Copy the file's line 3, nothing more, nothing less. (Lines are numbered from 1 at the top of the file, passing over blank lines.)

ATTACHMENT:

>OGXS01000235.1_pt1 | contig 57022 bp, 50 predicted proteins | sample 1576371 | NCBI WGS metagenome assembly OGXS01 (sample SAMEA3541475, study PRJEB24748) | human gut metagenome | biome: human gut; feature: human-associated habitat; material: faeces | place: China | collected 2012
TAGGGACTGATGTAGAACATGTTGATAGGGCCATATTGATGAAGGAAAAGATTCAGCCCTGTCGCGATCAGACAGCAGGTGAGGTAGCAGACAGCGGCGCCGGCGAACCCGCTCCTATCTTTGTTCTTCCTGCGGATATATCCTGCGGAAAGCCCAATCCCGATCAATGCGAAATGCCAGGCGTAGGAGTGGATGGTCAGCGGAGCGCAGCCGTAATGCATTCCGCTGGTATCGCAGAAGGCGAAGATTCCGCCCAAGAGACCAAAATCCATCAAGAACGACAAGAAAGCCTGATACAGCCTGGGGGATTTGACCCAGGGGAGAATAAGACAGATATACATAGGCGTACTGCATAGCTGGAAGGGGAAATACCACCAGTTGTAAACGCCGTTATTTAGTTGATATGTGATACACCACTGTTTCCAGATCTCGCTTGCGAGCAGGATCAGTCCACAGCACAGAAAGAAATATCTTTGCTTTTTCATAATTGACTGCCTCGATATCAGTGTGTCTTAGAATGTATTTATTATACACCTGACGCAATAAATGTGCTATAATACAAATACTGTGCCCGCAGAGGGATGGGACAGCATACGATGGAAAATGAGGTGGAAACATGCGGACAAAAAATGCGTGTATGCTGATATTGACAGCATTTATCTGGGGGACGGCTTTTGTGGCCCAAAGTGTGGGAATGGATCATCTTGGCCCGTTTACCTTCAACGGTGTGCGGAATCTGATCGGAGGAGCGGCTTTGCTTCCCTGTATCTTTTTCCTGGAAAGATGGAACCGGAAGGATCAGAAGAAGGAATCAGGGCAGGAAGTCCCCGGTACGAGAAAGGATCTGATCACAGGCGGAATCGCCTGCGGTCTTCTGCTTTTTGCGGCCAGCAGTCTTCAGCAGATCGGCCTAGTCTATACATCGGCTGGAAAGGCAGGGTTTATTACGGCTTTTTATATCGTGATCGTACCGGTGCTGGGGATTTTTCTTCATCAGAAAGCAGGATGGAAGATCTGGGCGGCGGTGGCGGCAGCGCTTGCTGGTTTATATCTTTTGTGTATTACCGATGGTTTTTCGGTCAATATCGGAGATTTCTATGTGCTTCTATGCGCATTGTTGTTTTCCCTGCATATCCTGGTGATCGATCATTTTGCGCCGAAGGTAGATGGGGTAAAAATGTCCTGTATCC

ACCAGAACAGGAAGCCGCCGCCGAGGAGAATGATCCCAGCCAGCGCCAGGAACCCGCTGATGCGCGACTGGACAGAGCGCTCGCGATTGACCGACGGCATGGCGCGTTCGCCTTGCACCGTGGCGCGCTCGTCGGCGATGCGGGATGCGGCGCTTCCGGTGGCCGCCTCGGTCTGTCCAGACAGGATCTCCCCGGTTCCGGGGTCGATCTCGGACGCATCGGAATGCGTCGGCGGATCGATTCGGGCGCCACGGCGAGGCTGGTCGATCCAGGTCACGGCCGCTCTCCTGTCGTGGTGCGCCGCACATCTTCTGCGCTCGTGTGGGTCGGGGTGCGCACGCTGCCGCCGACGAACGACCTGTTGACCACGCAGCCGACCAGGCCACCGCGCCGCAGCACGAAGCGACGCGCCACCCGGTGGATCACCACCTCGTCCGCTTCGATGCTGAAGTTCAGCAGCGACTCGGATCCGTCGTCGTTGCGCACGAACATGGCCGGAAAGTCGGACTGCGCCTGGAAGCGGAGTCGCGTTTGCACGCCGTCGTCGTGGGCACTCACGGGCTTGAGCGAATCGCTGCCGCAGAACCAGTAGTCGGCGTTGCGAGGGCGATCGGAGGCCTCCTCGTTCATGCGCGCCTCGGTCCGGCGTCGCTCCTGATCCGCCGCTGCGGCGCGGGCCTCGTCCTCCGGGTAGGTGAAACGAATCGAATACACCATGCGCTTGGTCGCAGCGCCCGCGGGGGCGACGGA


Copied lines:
ACCAGAACAGGAAGCCGCCGCCGAGGAGAATGATCCCAGCCAGCGCCAGGAACCCGCTGATGCGCGACTGGACAGAGCGCTCGCGATTGACCGACGGCATGGCGCGTTCGCCTTGCACCGTGGCGCGCTCGTCGGCGATGCGGGATGCGGCGCTTCCGGTGGCCGCCTCGGTCTGTCCAGACAGGATCTCCCCGGTTCCGGGGTCGATCTCGGACGCATCGGAATGCGTCGGCGGATCGATTCGGGCGCCACGGCGAGGCTGGTCGATCCAGGTCACGGCCGCTCTCCTGTCGTGGTGCGCCGCACATCTTCTGCGCTCGTGTGGGTCGGGGTGCGCACGCTGCCGCCGACGAACGACCTGTTGACCACGCAGCCGACCAGGCCACCGCGCCGCAGCACGAAGCGACGCGCCACCCGGTGGATCACCACCTCGTCCGCTTCGATGCTGAAGTTCAGCAGCGACTCGGATCCGTCGTCGTTGCGCACGAACATGGCCGGAAAGTCGGACTGCGCCTGGAAGCGGAGTCGCGTTTGCACGCCGTCGTCGTGGGCACTCACGGGCTTGAGCGAATCGCTGCCGCAGAACCAGTAGTCGGCGTTGCGAGGGCGATCGGAGGCCTCCTCGTTCATGCGCGCCTCGGTCCGGCGTCGCTCCTGATCCGCCGCTGCGGCGCGGGCCTCGTCCTCCGGGTAGGTGAAACGAATCGAATACACCATGCGCTTGGTCGCAGCGCCCGCGGGGGCGACGGA